The authors of the ECP do qualify their formula later in the manual, stating that “the model . . . is intended as a vehicle for understanding, not as a stereotype for future planning.” Unfortunately, this single statement may not be enough to prevent their model from being used as a recipe. Those who understand maneuver warfare-as I am certain the authors do-must write so their advice cannot be read as a “cookbook.”

As noted earlier, the ECP does well in emphasizing the importance of mission order tactics in maneuver warfare. But it fails to discuss several other important concepts, including:

* Surfaces and gaps. The purpose of the reconnaissance screen is to find surfaces-where the enemy is-and gaps-where he isn’t. The object of the following combat units is to go through the gaps, rolling out behind the surfaces to pocket them and collapse them from the rear.

* Recon pull. If we are to throw strength against weakness, our axis of advance must shift constantly in response to the discovery by the reconnaissance screen of surfaces and gaps. This “recon pull” approach stands in opposition to “command push” tactics, in which the axis of advance is determined before the start of the attack and then maintained regardless of whether the attacking force hits a gap or a surface.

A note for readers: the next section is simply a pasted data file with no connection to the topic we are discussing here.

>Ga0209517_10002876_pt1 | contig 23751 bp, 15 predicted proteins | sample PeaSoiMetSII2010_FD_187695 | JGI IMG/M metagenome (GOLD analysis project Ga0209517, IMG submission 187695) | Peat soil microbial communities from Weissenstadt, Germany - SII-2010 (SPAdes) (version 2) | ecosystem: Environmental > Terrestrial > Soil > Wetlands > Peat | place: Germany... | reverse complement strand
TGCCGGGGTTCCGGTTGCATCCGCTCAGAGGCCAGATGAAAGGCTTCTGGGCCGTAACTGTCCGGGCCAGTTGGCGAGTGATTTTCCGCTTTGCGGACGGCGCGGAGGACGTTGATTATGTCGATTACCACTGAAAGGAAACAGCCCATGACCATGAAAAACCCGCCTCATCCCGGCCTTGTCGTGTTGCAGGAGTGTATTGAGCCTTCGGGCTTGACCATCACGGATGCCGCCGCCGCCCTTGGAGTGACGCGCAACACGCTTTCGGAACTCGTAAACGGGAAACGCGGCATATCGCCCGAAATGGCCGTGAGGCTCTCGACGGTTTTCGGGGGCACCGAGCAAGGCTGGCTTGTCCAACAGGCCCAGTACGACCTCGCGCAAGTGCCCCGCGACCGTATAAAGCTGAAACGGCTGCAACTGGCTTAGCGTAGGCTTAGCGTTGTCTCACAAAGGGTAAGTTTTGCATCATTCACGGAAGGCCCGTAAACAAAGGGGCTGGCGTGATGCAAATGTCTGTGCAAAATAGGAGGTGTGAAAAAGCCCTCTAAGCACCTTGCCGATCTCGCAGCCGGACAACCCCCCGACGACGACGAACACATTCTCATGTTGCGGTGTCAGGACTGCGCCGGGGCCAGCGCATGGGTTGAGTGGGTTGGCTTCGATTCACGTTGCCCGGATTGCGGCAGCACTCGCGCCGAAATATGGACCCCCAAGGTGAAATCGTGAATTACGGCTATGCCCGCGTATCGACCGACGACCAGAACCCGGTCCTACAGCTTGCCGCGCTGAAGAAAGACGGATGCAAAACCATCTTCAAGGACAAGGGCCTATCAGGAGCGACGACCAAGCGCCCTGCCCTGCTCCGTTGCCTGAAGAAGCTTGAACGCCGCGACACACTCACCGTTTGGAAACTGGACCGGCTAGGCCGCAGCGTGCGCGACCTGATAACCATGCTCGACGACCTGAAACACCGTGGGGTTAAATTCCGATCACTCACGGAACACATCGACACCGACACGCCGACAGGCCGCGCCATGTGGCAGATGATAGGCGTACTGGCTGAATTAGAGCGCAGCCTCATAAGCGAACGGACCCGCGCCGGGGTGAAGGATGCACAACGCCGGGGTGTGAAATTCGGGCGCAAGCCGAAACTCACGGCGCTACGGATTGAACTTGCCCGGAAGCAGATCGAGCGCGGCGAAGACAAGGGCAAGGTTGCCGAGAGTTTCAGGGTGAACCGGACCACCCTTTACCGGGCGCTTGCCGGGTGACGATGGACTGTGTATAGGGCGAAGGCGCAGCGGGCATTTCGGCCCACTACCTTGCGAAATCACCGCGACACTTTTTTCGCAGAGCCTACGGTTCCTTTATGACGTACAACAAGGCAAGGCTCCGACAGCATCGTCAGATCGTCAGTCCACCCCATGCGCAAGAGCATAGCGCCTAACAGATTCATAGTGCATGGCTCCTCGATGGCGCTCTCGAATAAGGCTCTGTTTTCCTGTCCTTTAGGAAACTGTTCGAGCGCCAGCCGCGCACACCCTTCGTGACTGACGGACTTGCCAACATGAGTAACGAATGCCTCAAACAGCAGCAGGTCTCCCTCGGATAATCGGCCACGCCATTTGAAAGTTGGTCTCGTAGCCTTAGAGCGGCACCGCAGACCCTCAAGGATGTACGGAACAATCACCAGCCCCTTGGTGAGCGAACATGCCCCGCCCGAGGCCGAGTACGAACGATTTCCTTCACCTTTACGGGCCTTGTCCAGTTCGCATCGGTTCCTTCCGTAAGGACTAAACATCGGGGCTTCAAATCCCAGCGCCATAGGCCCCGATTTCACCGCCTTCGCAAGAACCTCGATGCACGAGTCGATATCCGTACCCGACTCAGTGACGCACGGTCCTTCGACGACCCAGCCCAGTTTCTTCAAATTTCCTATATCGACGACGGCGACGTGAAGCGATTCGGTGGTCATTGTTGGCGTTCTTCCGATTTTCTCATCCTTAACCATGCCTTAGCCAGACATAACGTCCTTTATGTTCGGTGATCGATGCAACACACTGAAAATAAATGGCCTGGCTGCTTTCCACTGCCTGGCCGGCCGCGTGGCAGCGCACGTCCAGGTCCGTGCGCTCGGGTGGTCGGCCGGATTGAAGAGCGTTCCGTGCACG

* Combined arms, as opposed to supporting arms. I suggest defining combined arms as hitting the enemy with two or more arms simultaneously in such a way that the actions he must take to avoid one make him more vulnerable to another. It is much more disruptive to the enemy’s cohesion than supporting arms, which can be defined as arms applied in sequence or, if simultaneously, then in such a way that actions taken to defend against one are complementary to actions to defend from the others.